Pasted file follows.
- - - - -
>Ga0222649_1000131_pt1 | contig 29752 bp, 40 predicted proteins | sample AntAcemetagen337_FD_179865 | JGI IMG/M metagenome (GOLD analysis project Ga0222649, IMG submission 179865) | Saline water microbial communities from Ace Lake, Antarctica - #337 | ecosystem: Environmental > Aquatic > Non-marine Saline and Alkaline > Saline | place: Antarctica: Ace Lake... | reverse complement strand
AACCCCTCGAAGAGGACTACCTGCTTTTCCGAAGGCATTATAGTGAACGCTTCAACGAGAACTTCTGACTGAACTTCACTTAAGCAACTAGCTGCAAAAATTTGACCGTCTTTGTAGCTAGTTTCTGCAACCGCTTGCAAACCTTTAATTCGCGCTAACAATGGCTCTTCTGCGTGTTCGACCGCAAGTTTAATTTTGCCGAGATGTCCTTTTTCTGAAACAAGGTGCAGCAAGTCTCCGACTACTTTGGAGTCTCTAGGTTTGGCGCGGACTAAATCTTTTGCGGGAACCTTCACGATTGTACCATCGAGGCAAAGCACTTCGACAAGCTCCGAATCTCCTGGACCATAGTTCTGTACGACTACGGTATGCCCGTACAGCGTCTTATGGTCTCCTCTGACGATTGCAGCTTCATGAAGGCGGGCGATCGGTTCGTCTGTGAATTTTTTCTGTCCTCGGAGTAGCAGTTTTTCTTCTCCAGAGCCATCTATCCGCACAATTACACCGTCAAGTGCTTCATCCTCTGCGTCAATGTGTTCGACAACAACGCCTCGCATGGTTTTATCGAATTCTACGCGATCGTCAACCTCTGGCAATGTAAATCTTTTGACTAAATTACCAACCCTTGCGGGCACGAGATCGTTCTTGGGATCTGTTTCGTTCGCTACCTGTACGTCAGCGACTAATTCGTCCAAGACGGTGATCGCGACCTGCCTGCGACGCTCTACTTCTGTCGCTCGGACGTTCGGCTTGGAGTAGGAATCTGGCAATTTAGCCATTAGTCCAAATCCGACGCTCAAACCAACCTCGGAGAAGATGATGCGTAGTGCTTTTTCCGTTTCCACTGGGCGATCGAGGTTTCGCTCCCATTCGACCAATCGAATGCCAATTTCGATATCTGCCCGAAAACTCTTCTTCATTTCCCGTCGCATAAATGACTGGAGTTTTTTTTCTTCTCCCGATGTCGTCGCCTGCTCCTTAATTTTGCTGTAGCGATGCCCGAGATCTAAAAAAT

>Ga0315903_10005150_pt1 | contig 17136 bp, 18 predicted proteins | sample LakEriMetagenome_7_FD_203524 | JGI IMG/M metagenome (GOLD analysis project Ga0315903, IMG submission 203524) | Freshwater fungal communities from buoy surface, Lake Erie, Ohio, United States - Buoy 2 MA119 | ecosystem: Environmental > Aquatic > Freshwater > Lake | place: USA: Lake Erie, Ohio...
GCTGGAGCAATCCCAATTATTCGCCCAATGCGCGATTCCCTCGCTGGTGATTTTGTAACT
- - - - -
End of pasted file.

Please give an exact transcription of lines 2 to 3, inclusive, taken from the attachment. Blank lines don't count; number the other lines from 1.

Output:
AACCCCTCGAAGAGGACTACCTGCTTTTCCGAAGGCATTATAGTGAACGCTTCAACGAGAACTTCTGACTGAACTTCACTTAAGCAACTAGCTGCAAAAATTTGACCGTCTTTGTAGCTAGTTTCTGCAACCGCTTGCAAACCTTTAATTCGCGCTAACAATGGCTCTTCTGCGTGTTCGACCGCAAGTTTAATTTTGCCGAGATGTCCTTTTTCTGAAACAAGGTGCAGCAAGTCTCCGACTACTTTGGAGTCTCTAGGTTTGGCGCGGACTAAATCTTTTGCGGGAACCTTCACGATTGTACCATCGAGGCAAAGCACTTCGACAAGCTCCGAATCTCCTGGACCATAGTTCTGTACGACTACGGTATGCCCGTACAGCGTCTTATGGTCTCCTCTGACGATTGCAGCTTCATGAAGGCGGGCGATCGGTTCGTCTGTGAATTTTTTCTGTCCTCGGAGTAGCAGTTTTTCTTCTCCAGAGCCATCTATCCGCACAATTACACCGTCAAGTGCTTCATCCTCTGCGTCAATGTGTTCGACAACAACGCCTCGCATGGTTTTATCGAATTCTACGCGATCGTCAACCTCTGGCAATGTAAATCTTTTGACTAAATTACCAACCCTTGCGGGCACGAGATCGTTCTTGGGATCTGTTTCGTTCGCTACCTGTACGTCAGCGACTAATTCGTCCAAGACGGTGATCGCGACCTGCCTGCGACGCTCTACTTCTGTCGCTCGGACGTTCGGCTTGGAGTAGGAATCTGGCAATTTAGCCATTAGTCCAAATCCGACGCTCAAACCAACCTCGGAGAAGATGATGCGTAGTGCTTTTTCCGTTTCCACTGGGCGATCGAGGTTTCGCTCCCATTCGACCAATCGAATGCCAATTTCGATATCTGCCCGAAAACTCTTCTTCATTTCCCGTCGCATAAATGACTGGAGTTTTTTTTCTTCTCCCGATGTCGTCGCCTGCTCCTTAATTTTGCTGTAGCGATGCCCGAGATCTAAAAAAT

>Ga0315903_10005150_pt1 | contig 17136 bp, 18 predicted proteins | sample LakEriMetagenome_7_FD_203524 | JGI IMG/M metagenome (GOLD analysis project Ga0315903, IMG submission 203524) | Freshwater fungal communities from buoy surface, Lake Erie, Ohio, United States - Buoy 2 MA119 | ecosystem: Environmental > Aquatic > Freshwater > Lake | place: USA: Lake Erie, Ohio...